For the remainder of the conference, I was known as the girl who talked about sacks in the Helpful Hints meeting. I was absolutely mortified. Not because I unintentionally mentioned a man’s private parts (Lord knows I do that intentionally on a normal basis), but because no one would drop the damn subject for the rest of the week.I had lost credibility because of my verbal slip.
I can’t help but wonder if the same thing would have happened if I had been a man and actually had a sack of my own?
I am just as intelligent, talented, and damn good at my job as any of those men in my association. I can talk sports and understand the metaphors just as well as the next ass hat out there. Just because I have a vagina does not mean they have the right to ridicule me because I stated something with a double meaning.
You can all take your sacks and kiss my skirted ass.
Women’s Writes – Taking Control May 5, 2010Posted by jeneypeney in all growed up, girl problems, life, pop culture, sexy time, women's writes.
When the Criminal Homicide and Abortion Amendments bill passed in Utah at the beginning of March, both Shine and Marie reached the end of their rope when it came to women’s rights and issues consistently being pushed backwards rather than moving forwards. They decided create Women’s Writes, the fifth day of every month in which any blogger could write about women’s rights and issues and bring them to the forefront so that we could speak up and make all of our voices heard.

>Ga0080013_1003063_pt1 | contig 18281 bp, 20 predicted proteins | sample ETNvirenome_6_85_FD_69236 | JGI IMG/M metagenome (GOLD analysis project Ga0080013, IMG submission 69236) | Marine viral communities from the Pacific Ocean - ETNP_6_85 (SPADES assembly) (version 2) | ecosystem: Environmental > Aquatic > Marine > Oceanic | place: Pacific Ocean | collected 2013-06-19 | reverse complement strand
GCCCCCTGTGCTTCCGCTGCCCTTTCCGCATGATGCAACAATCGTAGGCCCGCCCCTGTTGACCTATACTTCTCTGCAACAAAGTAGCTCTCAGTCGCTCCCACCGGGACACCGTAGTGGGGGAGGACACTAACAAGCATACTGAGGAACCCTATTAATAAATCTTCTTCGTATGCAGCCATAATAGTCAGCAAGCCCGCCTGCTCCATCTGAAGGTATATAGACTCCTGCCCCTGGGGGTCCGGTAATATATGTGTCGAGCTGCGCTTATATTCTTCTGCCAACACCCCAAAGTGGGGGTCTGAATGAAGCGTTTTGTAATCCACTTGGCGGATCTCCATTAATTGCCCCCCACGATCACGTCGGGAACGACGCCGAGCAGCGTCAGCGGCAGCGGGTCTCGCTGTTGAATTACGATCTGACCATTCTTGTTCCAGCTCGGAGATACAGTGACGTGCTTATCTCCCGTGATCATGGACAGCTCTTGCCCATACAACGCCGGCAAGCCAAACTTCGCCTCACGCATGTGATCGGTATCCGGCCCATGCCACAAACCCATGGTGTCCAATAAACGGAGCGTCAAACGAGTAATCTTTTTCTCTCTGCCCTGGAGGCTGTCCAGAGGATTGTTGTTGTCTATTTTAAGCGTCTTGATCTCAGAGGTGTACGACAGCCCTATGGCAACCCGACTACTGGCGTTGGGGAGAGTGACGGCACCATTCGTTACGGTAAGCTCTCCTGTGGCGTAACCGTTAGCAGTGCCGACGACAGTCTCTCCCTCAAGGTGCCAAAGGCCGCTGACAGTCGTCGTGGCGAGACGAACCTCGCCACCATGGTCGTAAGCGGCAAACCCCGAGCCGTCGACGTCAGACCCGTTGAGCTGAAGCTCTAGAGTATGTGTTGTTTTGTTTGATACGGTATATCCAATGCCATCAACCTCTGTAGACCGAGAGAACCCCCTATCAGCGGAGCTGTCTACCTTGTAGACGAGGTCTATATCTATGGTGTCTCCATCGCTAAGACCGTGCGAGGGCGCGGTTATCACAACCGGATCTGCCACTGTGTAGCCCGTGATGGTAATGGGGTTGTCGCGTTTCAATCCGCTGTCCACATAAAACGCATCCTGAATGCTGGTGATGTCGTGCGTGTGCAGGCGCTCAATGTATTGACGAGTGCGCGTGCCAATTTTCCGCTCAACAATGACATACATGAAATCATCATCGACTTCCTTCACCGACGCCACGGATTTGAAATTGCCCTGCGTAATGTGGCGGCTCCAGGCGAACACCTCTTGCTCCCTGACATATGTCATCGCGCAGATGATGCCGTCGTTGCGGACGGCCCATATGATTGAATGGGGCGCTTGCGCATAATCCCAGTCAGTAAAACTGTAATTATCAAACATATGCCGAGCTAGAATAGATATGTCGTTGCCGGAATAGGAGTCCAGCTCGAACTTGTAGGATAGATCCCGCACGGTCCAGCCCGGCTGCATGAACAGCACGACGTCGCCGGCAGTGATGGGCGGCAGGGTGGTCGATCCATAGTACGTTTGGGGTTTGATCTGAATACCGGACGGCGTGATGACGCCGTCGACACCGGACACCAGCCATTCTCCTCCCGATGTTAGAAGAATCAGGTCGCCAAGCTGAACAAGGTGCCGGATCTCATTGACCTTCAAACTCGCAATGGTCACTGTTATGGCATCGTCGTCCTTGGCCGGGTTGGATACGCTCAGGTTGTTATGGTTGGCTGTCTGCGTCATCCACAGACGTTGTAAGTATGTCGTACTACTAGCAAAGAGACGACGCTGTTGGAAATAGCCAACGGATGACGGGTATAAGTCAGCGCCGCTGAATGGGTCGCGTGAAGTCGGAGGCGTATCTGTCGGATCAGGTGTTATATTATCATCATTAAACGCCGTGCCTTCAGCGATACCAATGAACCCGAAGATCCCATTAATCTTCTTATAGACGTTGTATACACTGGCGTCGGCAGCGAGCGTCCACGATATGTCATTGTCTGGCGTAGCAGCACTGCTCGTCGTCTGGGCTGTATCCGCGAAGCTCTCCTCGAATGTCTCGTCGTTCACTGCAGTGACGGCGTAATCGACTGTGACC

When I began writing for this month’s Women’s Writes, I was originally going to talk about birth control and the difficulties of getting it whilst one is in attendance at an all women’s Catholic College.
But I figured that’s kind of a no-brainer, right? So instead I am going to write about (dramatic pause)….
“But, Jeney… Condoms? Isn’t that a guy thing? Why talk about jimmy hats for Women’s Writes?”
Well, I could be completely off base about this, but it seems that there is still a stigma on women who purchase, carry around, or otherwise have condoms in their possession. Frankly, I still feel a small twinge of embarrassment when I buy condoms myself and have to avert my eyes from the cashier.
You’ve seen The Pregnancy Pact**, remember the scene when the one girl in the group who wasn’t pregnant was embarrassed to buy condoms? So Thora Birch’s character offered to do it with her to show the girls that there was no need to be ashamed of it?
That is exactly what I am talking about here.
Why is it I feel like Suzy McCashier is judging me? There is absolutely no reason to be embarrassed of taking control of your right to manage what happens to your uterus. After all, if we as women are expected to be on the pill, patch, shot, ring, IUD, etc., to prevent pregnancy, shouldn’t we be able to take charge on the condom thing too?
Because let’s face it, guys aren’t always going to be cooperative when it comes to wrapping it up.
Don’t be ashamed of buying condoms. Don’t be afraid to stash some in your purse when you go out for the night. It doesn’t mean you are a slut or easy – it means you’re an intelligent woman who is in command of of her reproductive rights.
* Of course there are other forms of non-hormonal birth control like female condoms and diaphragms, but as those are considered “female” forms of contraception they may not hold the same social discomfort as male condoms.
** Don’t lie to me. I know you did.